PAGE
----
Social Media Law

Administrative Court Schleswig (preliminarily) overturns injunction of State Data Protection Office against Facebook’s real name policy

Is it permissible for Facebook to enforce its real name policy? The administrative court of Schleswig had no privacy law concerns with this requirement and in a preliminary relief procedure overturned an injunction by the independent State Data Protection Office (ULD). The court thus rejected the injunction by the ULD which demanded immediate unblocking of user accounts.

This was preceded by a “crackdown” of Facebook against users not having used their real name but a pseudonym instead. Facebook has taken rigorous steps against some users which have not obeyed the policy and Facebook subsequently suspended their accounts.

This prompted the independent State Data Protection Office (ULD) to take action.

The ULD ordered Facebook (both Facebook Inc., incorporated in the USA, and Facebook Ireland Ltd. as the European subsidiary) by administrative act to secure the rights of Facebook users to utilize the platform by using pseudonyms.

The order stipulated that Facebook would be fined 20,000 Euros if it did not comply with this administrative act within two weeks.

To underscore its determination, the ULD declared the act as immediately enforceable. In German administrative law that means that Facebook has to implement this order even if it chooses to appeal it.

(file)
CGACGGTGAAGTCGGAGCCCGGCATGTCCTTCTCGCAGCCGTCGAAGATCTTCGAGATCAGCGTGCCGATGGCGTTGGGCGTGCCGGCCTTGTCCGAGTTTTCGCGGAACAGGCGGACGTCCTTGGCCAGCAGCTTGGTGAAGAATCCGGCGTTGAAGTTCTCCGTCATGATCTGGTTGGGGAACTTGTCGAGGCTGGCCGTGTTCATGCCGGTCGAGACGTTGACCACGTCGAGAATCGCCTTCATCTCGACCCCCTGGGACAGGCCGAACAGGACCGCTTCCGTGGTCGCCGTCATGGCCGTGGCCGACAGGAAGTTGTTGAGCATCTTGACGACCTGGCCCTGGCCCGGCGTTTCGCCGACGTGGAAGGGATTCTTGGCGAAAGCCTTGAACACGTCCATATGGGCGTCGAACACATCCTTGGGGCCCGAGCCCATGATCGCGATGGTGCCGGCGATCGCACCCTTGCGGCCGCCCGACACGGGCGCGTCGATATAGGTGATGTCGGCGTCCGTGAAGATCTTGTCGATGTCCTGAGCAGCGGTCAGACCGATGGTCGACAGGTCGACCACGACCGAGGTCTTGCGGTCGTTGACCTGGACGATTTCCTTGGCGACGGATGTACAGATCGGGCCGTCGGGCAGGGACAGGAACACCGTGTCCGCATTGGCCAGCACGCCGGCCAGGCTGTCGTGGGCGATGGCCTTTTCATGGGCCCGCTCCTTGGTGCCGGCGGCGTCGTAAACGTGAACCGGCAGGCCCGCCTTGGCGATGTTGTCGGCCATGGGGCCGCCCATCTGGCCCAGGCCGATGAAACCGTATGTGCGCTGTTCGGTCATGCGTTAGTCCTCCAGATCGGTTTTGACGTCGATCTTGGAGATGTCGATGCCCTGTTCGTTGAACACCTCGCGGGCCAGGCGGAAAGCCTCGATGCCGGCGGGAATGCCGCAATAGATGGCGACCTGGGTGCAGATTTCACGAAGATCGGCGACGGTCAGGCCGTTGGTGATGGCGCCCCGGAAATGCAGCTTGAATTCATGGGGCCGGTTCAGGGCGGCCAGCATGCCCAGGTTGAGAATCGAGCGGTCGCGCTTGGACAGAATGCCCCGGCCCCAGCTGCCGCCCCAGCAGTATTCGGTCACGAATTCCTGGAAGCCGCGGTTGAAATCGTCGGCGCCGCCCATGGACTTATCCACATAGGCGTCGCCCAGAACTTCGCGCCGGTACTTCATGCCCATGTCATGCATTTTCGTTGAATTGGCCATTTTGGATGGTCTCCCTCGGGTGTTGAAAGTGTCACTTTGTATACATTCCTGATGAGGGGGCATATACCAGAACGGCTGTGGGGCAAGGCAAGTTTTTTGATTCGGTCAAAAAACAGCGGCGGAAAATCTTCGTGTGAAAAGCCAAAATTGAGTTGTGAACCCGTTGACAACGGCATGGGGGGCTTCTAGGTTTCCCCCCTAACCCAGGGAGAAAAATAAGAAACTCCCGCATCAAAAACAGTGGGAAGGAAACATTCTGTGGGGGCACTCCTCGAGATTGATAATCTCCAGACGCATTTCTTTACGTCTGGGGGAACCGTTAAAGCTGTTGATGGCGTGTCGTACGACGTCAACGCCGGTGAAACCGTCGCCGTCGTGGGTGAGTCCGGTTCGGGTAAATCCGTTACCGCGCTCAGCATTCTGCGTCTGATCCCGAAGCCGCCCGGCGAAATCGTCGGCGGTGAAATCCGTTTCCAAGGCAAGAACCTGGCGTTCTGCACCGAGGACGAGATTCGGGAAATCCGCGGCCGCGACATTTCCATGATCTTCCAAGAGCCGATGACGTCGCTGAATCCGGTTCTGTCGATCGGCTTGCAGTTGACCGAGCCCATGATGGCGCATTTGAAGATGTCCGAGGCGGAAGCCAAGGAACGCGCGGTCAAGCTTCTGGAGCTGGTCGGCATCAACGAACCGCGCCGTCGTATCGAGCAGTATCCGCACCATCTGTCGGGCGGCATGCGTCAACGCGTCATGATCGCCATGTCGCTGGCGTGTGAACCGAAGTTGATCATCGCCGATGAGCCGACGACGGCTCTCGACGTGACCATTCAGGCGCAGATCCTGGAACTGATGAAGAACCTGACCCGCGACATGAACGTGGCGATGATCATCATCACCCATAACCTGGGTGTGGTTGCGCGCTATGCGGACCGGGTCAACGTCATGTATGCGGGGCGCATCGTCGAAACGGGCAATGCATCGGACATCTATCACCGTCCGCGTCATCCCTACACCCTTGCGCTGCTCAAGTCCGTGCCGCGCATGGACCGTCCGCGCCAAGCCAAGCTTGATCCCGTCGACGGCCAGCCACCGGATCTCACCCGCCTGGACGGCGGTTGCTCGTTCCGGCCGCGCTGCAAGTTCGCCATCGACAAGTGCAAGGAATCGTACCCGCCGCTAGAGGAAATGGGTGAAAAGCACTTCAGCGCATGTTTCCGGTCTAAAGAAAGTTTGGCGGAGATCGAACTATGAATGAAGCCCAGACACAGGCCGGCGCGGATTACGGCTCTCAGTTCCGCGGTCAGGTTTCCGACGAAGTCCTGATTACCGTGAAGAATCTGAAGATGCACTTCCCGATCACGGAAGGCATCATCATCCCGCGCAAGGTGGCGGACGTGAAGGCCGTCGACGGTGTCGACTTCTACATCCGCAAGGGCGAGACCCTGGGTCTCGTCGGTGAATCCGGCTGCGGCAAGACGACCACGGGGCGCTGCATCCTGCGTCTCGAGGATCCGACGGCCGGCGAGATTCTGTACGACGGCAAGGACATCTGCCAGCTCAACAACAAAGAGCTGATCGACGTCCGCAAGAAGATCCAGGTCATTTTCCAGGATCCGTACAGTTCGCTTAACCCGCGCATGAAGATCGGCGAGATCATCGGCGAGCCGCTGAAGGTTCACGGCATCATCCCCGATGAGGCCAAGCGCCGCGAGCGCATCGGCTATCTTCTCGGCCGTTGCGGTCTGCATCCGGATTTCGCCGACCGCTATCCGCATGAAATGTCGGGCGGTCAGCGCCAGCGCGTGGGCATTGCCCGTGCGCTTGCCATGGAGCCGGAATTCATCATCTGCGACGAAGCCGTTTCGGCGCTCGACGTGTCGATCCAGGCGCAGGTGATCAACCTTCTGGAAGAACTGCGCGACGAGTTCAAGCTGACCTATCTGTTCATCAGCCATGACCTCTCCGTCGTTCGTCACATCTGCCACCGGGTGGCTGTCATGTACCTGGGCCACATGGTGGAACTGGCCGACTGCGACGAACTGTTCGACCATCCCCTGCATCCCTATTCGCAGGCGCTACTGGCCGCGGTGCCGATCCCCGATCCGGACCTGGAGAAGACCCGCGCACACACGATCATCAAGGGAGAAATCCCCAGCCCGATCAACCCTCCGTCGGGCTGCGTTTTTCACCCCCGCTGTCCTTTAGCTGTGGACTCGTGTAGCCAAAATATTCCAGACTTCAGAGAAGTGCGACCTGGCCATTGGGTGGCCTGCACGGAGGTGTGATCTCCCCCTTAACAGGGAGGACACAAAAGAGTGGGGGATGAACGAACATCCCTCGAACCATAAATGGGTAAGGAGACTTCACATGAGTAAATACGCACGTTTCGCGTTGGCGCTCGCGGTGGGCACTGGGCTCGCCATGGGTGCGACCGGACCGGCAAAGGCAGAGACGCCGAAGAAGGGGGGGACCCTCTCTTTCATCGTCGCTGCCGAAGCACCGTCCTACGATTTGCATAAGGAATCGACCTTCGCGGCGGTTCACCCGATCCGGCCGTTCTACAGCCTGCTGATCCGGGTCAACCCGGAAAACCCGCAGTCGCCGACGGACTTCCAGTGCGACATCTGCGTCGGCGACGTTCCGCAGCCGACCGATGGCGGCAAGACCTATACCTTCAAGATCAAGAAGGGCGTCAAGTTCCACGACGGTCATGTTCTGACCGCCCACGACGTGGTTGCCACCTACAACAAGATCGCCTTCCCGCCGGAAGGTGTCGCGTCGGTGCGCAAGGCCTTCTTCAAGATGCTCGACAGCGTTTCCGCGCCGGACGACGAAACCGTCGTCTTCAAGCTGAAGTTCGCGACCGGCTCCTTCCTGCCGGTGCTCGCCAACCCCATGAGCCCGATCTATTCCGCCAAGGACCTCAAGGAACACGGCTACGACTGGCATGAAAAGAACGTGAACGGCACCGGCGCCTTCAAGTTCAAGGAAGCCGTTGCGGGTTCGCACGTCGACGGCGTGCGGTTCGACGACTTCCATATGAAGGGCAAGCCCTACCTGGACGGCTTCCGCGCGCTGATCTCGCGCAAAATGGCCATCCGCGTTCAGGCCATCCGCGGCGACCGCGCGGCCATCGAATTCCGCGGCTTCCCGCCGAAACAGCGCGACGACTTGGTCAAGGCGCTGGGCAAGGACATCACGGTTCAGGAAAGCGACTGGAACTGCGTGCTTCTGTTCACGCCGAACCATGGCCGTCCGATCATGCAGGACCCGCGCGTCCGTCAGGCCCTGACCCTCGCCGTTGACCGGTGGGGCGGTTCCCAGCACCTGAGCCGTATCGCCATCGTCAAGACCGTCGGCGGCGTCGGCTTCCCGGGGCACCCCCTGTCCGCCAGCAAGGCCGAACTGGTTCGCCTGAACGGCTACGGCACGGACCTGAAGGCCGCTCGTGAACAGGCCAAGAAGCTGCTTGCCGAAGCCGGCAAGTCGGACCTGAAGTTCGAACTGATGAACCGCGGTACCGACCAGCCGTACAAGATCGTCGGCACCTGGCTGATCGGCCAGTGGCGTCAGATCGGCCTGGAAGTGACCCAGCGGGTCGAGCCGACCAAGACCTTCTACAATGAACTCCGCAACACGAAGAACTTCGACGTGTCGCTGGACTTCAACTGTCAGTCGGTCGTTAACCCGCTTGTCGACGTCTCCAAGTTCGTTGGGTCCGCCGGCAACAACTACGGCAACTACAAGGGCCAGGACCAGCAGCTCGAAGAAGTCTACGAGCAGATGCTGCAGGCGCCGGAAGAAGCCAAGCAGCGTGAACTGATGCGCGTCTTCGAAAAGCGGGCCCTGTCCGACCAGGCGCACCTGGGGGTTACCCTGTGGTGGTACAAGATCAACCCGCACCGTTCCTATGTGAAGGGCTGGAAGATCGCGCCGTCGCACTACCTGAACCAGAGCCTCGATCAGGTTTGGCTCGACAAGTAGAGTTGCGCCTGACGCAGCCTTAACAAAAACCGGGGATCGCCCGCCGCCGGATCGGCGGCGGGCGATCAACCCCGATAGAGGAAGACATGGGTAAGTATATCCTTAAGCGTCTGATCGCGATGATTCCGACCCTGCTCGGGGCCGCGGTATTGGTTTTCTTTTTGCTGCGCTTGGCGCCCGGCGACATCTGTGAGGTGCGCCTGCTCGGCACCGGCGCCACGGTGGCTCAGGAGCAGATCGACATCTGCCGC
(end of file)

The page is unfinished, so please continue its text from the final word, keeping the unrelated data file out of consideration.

Facebook appealed this administrative act. Furthermore, it formally requested the administrative court that the suspensive act of the appeal shall be reinstated (and thus make the act not immediately enforceable).

The administrative court Schleswig granted Facebook’s motion in both proceedings with its decision from 14 February 2013 (file-no.: 8 B 60/12 and 8 B 61/12).

The court stated that the injunction lacked legal basis. The provision of § 13 para 6 of the Telemediengesetz (TMG), the German Act for Telemedia Services, was not applicable, as German privacy law was not applicable.

Instead the significantly less strict Irish privacy law was applicable.

The court justified this mainly by the fact that the processing of personal data was not carried out at the German subsidiary “Facebook Germany GmbH” but instead occurred at the European subsidiary Facebook Ireland Ltd with its place of business in Dublin.

This decision by the administrative court Schleswig is not yet effective. The ULD has already announced that it would appeal this decision.

I am most excited how this case will proceed. The real name policy raises concerns as Facebook shows little regard for the privacy of its users and frequently ignores German privacy law. As a user you should pay close attention to your privacy settings.

Companies should be careful to maintain their company information/legal details according to the applicable rules.

Christian Solmecke is a partner at the law firm WILDE BEUGER SOLMECKE. He is the author of numerous legal publications in the area of internet and IT law. He is also an associate lecturer for social media law at the Cologne University of Applied Sciences.

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